Concerns raised over suspected South African involvement in Mozambique attacks

Willem Els, senior training coordinator on terrorism for the Institute for Security Studies, said that South Africa should be extremely worried about South Africans fighting alongside the insurgent group in Mozambique.

FILE: In this file photo, a Mozambican woman walks in Palma, a small, palm-fringed fishing town meant to become a symbol of Mozambique's glittering future, transformed by one of the world's largest liquefied natural gas projects. Islamist militants have seized control of the northern Mozambique town of Palma, near a huge gas project involving French oil major Total and other international energy companies, security sources said on 27 March 2021. Picture: AFP

JOHANNESBURG - There are reports on Monday morning that South Africans may have been involved in the deadly insurgent attack on Palma in Mozambique.

More than 60 people are still missing, including South Africans, after the rebel ambush in that country last week.

At least one South African was among those killed while trying to flee a hotel in the coastal town.

READ: SA mom recalls flight from Mozambican Islamic insurgents with body of dead son

Willem Els is a senior training coordinator on terrorism for the Institute for Security Studies.

He said that South Africa should be extremely worried about South Africans fighting alongside the insurgent group in Mozambique.

“As we know, the Hawks actually admitted there are 12 South Africans fighting with these people, so it’s possible that these South Africans are fighting with these people on the attack. There might be more, some assumed leadership positions within the group.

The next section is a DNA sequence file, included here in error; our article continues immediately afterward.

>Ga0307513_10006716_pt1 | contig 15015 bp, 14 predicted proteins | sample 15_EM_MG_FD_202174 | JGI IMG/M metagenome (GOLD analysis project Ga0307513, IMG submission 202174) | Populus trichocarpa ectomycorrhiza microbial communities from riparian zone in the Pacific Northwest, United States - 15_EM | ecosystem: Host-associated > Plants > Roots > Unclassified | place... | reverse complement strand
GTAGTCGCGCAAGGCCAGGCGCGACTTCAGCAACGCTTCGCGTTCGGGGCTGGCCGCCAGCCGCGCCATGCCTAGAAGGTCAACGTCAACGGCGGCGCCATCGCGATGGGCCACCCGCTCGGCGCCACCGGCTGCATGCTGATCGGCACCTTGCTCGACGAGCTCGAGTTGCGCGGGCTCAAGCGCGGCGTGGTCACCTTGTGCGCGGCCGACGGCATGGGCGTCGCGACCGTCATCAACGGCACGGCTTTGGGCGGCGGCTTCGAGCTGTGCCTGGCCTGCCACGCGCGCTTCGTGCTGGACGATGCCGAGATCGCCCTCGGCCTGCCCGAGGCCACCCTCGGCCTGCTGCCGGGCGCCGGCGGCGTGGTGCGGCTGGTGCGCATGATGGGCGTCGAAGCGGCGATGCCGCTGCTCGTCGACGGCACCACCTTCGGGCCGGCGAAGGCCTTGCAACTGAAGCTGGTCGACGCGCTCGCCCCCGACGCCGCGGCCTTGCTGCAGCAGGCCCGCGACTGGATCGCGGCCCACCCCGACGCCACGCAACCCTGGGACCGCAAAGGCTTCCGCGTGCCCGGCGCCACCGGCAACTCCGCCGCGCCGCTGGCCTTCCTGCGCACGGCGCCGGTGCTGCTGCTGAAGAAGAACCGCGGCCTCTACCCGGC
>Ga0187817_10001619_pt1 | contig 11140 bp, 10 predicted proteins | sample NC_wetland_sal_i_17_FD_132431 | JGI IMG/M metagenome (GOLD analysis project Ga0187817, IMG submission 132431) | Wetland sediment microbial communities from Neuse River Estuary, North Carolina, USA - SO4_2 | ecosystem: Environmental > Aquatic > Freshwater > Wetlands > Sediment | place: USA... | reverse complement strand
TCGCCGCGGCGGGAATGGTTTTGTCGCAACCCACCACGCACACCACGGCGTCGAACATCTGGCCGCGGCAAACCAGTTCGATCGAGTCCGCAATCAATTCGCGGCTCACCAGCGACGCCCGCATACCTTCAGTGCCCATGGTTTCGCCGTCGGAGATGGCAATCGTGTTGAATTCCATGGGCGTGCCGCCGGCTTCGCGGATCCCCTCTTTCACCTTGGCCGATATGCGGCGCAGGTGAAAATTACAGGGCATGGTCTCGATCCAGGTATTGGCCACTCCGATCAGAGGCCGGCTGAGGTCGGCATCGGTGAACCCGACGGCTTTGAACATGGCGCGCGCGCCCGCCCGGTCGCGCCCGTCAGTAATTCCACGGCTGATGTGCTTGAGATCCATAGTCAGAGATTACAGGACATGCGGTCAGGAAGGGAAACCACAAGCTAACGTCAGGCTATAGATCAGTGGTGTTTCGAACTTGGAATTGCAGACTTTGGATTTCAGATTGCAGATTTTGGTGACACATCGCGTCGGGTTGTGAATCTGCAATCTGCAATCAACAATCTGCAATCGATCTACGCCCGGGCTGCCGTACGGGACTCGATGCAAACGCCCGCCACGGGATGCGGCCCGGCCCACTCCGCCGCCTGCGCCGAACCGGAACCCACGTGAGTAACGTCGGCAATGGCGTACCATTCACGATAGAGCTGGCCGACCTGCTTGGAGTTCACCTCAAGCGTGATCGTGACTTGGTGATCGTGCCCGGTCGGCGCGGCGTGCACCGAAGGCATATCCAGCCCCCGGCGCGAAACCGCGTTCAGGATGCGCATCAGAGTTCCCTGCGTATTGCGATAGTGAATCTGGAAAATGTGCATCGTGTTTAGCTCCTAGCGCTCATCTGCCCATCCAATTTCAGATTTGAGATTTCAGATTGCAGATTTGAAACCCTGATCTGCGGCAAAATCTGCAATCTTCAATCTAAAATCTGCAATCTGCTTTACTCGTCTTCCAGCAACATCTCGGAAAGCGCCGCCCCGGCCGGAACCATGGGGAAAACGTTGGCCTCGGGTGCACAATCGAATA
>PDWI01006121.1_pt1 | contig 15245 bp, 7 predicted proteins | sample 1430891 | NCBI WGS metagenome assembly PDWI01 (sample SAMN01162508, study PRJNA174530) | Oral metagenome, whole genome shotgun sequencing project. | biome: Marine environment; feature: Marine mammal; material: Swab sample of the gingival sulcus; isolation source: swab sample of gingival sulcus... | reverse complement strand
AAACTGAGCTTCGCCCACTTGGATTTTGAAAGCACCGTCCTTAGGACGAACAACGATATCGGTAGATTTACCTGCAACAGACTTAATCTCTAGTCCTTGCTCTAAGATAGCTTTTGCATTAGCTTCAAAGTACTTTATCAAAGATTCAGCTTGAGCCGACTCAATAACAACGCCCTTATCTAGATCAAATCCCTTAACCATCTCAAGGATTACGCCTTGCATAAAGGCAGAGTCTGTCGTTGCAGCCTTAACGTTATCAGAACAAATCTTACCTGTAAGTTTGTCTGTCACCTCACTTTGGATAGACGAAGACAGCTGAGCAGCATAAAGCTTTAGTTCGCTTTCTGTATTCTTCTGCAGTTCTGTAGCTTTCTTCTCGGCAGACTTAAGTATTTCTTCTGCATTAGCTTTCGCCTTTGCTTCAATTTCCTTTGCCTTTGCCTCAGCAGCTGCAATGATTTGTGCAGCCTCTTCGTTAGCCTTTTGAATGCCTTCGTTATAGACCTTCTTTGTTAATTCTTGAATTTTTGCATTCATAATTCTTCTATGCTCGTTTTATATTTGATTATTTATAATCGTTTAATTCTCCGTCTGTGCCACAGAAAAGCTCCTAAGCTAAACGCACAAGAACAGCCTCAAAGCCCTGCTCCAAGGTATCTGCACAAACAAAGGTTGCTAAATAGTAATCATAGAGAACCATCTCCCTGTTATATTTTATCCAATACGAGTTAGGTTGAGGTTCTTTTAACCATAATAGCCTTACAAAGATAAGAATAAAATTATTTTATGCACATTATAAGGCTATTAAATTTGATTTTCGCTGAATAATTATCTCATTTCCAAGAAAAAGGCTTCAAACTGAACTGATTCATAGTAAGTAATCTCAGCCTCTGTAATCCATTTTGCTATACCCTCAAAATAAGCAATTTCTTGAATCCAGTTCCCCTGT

“They are gaining some experience there, some brutal attacks, some might even return as foreign-trained fighters back to South Africa.”

ALSO READ: Dozens still unaccounted for in Mozambique following Islamist attacks

Els said that these South African militants might return home to South Africa as seen in the aftermath of the terror attacks in Syria as foreign-trained fighters.

The Department of International Relations has not yet been available for comment or clarity on these reports.

The ISS said that over the weekend, there was talk of South Africa helping with rescue operations.

Martin Ewi is an international crime senior researcher and he said that it's not yet clear what the group was demanding.

"A video from 2019 said that they wanted to replace the Mozambican government with sharia and that they would fight for the application of sharia in Mozambique, which is very strange."

Els added that South Africa could only intervene if the Mozambican government wanted help.

"They regard themselves as sovereign and are standing very steadfastly on that principle. So that makes it very difficult if they are not very eager to invite foreign boots on the ground in order to assist the situation there. They are of the opinion that they are on top of the situation and that they can deal with it themselves."

Human Rights Watch's Dewa Mavhinga said that the African Union must intervene.

"There is virtually no response from the African Union and so the response is not coordinated and bilateral in terms of which countries Mozambique chooses to approach and that then weakens the overall response."

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